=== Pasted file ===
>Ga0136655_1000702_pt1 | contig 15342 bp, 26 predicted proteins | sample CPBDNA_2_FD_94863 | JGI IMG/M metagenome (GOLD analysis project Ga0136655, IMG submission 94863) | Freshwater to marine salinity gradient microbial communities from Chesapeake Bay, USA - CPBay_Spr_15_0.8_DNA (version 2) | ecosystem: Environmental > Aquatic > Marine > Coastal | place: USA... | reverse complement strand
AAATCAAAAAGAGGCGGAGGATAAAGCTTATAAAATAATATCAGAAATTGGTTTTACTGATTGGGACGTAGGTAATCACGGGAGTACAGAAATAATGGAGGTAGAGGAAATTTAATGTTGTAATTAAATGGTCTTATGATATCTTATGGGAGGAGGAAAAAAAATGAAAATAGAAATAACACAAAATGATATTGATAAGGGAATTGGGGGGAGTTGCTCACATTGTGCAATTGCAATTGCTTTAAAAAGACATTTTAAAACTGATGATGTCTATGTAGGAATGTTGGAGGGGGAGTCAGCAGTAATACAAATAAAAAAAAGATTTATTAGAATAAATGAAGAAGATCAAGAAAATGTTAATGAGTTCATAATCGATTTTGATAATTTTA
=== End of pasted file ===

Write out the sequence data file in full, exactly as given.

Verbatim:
>Ga0136655_1000702_pt1 | contig 15342 bp, 26 predicted proteins | sample CPBDNA_2_FD_94863 | JGI IMG/M metagenome (GOLD analysis project Ga0136655, IMG submission 94863) | Freshwater to marine salinity gradient microbial communities from Chesapeake Bay, USA - CPBay_Spr_15_0.8_DNA (version 2) | ecosystem: Environmental > Aquatic > Marine > Coastal | place: USA... | reverse complement strand
AAATCAAAAAGAGGCGGAGGATAAAGCTTATAAAATAATATCAGAAATTGGTTTTACTGATTGGGACGTAGGTAATCACGGGAGTACAGAAATAATGGAGGTAGAGGAAATTTAATGTTGTAATTAAATGGTCTTATGATATCTTATGGGAGGAGGAAAAAAAATGAAAATAGAAATAACACAAAATGATATTGATAAGGGAATTGGGGGGAGTTGCTCACATTGTGCAATTGCAATTGCTTTAAAAAGACATTTTAAAACTGATGATGTCTATGTAGGAATGTTGGAGGGGGAGTCAGCAGTAATACAAATAAAAAAAAGATTTATTAGAATAAATGAAGAAGATCAAGAAAATGTTAATGAGTTCATAATCGATTTTGATAATTTTA